The attorney for a St. Paul police officer fired for shooting an unarmed Black man pushed back on Police Chief Todd Axtell’s framing of the encounter, saying the officer had reason to believe the suspect was armed.
Officer Anthony Dean, a six-year veteran of the force, was fired Tuesday for shooting Joseph Javonte Washington, who was wanted in connection with a kidnapping and assault Saturday night.
Axtell denounced Dean’s decision to shoot Washington, leaving him wounded. Without naming him, Axtell described Dean’s actions as neither reasonable nor necessary. As “police officers, we have a duty to use force only when required,” he said, noting that his decision would irreparably change the life of an officer who has “served honorably in the past.”
On Wednesday night, Dean’s attorney, Robert Paule, argued that the officers’ many attempts to de-escalate the situation were not shown in the 42-second clip of body camera footage released to the public.
Axtell did not distribute the video in its entirety; it does show officers deploying Tasers and a K-9 to stop Washington just before shots are fired.
When Washington ran toward police, Dean “discharged his firearm to protect his fellow officers and himself,” Paule said, adding that the suspect claimed to have a gun and “had used a knife earlier that evening in a violent assault and rape.”
No weapons were visible in the body camera footage and investigators never found any at the scene.
Paule asked that people withhold judgment until the investigation is completed.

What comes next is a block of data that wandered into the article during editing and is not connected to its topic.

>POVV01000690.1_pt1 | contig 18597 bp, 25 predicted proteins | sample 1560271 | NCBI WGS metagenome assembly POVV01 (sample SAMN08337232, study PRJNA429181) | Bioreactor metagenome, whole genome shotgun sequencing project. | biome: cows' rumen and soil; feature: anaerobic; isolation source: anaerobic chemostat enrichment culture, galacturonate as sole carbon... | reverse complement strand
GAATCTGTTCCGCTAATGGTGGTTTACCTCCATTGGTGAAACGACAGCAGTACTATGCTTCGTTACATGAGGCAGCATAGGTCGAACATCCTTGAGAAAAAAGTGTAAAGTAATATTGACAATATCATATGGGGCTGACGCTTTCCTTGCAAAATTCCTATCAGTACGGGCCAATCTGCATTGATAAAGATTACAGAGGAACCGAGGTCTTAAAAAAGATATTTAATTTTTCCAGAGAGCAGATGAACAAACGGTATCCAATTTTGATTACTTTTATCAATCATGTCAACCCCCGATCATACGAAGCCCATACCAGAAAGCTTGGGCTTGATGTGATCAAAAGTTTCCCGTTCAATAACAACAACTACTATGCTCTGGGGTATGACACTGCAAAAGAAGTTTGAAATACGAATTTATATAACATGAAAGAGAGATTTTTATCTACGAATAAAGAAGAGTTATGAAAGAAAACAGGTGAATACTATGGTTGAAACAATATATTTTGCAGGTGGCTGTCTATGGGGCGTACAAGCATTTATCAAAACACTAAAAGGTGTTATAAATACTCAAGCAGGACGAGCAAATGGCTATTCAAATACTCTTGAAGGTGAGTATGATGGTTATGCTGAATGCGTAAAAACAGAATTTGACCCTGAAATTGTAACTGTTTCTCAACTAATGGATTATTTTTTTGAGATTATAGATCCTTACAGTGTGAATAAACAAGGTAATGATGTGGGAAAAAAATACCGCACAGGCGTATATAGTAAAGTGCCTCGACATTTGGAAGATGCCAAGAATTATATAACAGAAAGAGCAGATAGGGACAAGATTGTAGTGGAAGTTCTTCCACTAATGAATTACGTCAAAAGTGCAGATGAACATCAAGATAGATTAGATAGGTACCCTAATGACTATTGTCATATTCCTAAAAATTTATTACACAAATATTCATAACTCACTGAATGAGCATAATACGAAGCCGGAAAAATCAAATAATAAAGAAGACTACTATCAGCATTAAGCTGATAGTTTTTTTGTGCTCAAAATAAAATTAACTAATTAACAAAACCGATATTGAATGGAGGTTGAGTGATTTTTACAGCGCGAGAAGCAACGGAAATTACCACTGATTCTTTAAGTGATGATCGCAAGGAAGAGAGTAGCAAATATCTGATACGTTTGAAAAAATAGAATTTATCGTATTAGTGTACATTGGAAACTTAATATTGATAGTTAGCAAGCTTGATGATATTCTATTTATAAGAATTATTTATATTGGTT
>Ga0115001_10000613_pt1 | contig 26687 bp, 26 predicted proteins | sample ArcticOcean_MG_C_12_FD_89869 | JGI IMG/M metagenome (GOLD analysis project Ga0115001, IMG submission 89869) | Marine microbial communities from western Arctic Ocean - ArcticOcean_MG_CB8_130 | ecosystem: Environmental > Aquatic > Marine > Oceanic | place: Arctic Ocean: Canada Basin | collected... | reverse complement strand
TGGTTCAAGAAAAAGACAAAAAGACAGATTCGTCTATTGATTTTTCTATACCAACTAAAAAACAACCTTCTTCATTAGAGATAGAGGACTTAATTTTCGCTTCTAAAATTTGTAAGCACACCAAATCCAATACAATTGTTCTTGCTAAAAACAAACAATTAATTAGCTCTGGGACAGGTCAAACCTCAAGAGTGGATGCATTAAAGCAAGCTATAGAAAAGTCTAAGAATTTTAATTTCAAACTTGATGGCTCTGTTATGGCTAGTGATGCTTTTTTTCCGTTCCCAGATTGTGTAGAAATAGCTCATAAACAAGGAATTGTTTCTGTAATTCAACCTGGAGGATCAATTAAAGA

Earlier Wednesday, the St. Paul Police Federation defended Dean’s record, touting his accomplishments on and off the force.
“Officer Dean has led an exemplary career as a law enforcement officer, and has received recognition and accolades for his compassion, commitment to community, and his mentorship of youth in St. Paul,” President Paul Kuntz said in a statement.
Dean, a lifelong St. Paulite and Central High School graduate, served eight years in the Marine Corps before joining the department in 2014. He was most recently assigned to the department’s Gang and Gun Unit.
After just one year patrolling the city’s Central District, Cmdr. Kurt Hallstrom nominated him as Minnesota American Legion’s officer of the year.
Dean has been the subject of three internal affairs investigations since 2015, each of which closed without formal discipline. One additional case related to Saturday’s North End shooting remains open.
Personnel records also show that he received three commendations in recent years, including a Life Saving Award for talking a suicidal woman off the railing of a bridge last spring. Axtell then praised him for his “professionalism and empathy” in a chaotic situation.
Two other letters of recognition applaud his work recovering firearms in the gang unit and solving a robbery.
Meanwhile, some Black community leaders and organizations like the St. Paul NAACP have applauded Axtell’s quick decision to fire Dean.
“[We expect] to see a thorough and prompt BCA investigation of this incident and appropriate consequences and accountability toward the officer involved,” said the Rev. Richard Pittman, the NAACP chapter president. “The St. Paul NAACP and all citizens of conscience expect that members of the public do not face the threat of being shot or killed when apprehended or stopped by law enforcement.”